‘Wear a mask until April 1’; Hamilton school board replies after letter from Education Minister Lecce


Published March 18, 2022 at 7:52 pm

Dawn Danko, the chair of Hamilton’s public school board, responded quickly on Friday to a letter from Education Minister Stephen Lecce saying that schools are not one of the settings required to keep a mask requirement beyond March Break.

The Hamilton-Wentworth District School Board, saying it is alignment with the views of the Children’s Health Coalition, voted twice in the last week to extend masking rules to April 1 — with an allowance for formal exemptions. That covers the first two weeks of school after the break. Ontario Chief Medical Officer of Health Dr. Kieran Moore has decreed that schools are among the public indoor settings where masks will be optional on Monday, March 21.

Lecce wrote a letter to Danko on Friday outlining the remaining public health protections against COVID-19 and said schools are “returning to more regular and routine ways of providing in-person learning.” The education minister for the Premier Doug Ford-led Ontario PC Party government added that province is “ensuring that individuals and families can make informed choices based on their own assessment of risk.”

In a three-paragraph statement, Danko said that the board is focused on supporting staff and families — and is not changing its plans. She reminded staff and students they have to wear a mask for two more weeks, unless they formally request and receive an exemption.

“HWDSB welcomes a letter received late Friday from the Minister of Education that shares additional information from the Chief Medical Officer of Health about moving through reopening milestones,” Danko wrote.

“Throughout the week, we have continued to update the Ministry about our transition plan. We appreciate the ongoing collaboration and support from the Ministry of Education and Hamilton Public Health Services.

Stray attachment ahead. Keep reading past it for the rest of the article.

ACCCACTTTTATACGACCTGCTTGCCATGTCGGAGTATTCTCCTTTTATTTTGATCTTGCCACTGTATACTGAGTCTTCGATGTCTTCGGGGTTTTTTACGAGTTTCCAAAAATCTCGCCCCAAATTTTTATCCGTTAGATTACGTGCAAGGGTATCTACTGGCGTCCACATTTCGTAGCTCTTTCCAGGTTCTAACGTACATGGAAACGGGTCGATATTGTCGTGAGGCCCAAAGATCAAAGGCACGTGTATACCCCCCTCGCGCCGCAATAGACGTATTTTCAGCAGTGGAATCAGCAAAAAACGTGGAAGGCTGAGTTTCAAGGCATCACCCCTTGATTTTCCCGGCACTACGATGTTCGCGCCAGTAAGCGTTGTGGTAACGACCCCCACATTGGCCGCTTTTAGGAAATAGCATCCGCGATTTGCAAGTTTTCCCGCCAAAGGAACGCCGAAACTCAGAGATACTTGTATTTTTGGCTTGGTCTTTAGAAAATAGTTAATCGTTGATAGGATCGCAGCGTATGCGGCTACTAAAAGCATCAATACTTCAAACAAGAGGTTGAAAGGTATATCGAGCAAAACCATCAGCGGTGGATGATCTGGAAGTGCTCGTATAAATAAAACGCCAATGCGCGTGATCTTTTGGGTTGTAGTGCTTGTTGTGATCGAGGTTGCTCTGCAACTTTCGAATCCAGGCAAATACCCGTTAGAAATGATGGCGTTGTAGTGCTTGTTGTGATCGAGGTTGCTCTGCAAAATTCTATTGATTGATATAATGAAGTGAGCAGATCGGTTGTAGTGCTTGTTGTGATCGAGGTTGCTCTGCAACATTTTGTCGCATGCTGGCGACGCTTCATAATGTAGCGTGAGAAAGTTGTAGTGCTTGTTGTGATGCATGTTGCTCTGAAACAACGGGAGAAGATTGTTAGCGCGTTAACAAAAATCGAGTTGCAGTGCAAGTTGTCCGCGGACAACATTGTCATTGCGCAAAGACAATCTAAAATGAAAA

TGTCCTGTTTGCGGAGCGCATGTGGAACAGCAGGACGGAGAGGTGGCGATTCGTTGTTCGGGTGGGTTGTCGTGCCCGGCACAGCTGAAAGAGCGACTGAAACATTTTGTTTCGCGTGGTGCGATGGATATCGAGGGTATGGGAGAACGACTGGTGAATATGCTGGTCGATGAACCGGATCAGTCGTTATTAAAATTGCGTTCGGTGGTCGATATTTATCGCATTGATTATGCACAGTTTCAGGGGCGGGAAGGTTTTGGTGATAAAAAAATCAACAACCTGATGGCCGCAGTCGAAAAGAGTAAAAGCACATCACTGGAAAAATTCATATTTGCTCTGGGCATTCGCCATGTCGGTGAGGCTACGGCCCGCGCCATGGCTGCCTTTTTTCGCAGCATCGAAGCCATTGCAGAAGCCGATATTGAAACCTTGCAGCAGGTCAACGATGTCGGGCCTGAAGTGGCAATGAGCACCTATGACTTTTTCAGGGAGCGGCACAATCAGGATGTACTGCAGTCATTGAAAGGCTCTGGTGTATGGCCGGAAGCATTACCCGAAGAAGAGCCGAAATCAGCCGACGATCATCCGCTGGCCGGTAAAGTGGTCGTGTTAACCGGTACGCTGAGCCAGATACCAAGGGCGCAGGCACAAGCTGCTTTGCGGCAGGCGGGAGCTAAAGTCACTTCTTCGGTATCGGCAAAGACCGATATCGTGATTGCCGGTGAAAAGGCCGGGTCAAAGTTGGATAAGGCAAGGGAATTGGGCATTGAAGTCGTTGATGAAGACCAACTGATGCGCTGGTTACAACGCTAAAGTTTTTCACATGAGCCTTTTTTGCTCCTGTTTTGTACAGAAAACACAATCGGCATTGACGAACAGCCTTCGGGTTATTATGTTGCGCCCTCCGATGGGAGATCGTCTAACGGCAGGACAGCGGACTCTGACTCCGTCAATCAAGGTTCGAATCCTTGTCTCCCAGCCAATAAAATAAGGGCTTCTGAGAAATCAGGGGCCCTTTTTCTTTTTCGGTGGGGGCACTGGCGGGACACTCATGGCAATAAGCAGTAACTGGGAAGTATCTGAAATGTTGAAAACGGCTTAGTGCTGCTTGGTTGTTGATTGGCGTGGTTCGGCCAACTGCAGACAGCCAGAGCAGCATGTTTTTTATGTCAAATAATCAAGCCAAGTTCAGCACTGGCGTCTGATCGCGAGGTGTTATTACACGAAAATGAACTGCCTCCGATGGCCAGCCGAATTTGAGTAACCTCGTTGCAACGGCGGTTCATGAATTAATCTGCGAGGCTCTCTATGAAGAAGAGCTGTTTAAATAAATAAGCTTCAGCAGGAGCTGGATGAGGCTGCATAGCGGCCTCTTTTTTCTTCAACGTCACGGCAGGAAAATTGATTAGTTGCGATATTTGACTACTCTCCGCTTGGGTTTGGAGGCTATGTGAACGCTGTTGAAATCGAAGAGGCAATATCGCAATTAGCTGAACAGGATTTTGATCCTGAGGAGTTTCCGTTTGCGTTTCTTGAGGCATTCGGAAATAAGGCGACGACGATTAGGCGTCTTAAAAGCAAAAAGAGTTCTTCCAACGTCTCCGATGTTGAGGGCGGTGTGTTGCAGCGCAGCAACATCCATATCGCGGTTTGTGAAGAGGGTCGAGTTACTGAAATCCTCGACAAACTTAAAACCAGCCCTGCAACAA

“Supporting staff and families during this phased approach and time of transition is our priority. We are reminding staff and students to wear a mask until April 1 and to exercise their choice by completing the mask exemption process, if needed.”

Major studies from the U.S. have shown that in-school transmission of COVID-19 is about 72 per cent lower in mandatory-masking school district as opposed to ones where it is either optional or only for certain grades. Those studies were conducted when Delta was the dominant variant. Both forms of the Omicron subvariant, including the rising BA.2, are more tranmissible than Delta, but vaccination rates are now higher.

Nova Scotia is also keeping masks in schools for the next few weeks while making them optional in most public indoor settings. Premier Tim Houston, a Progressive Conservative, made that announcement on Friday.

The COVID-19 situation in any city involves a lot of data and moving parts, of course. Hamilton is facing, in the words of area hospital network CEO Rob MacIsaac, “a long and lasting COVID-19 hangover” after the Omicron-led fifth wave of the pandemic.

The HWDSB community, based on school maps and data available on Hamilton’s COVID-19 dashboard, also encompasses a relatively high proportion of racialized and/or low-income families and schoolchildren. That was illustrated by a recent choice to give both Ward 1 and Ward 2 their own trustee in the 2022 elections. The two wards have been paired during the current term.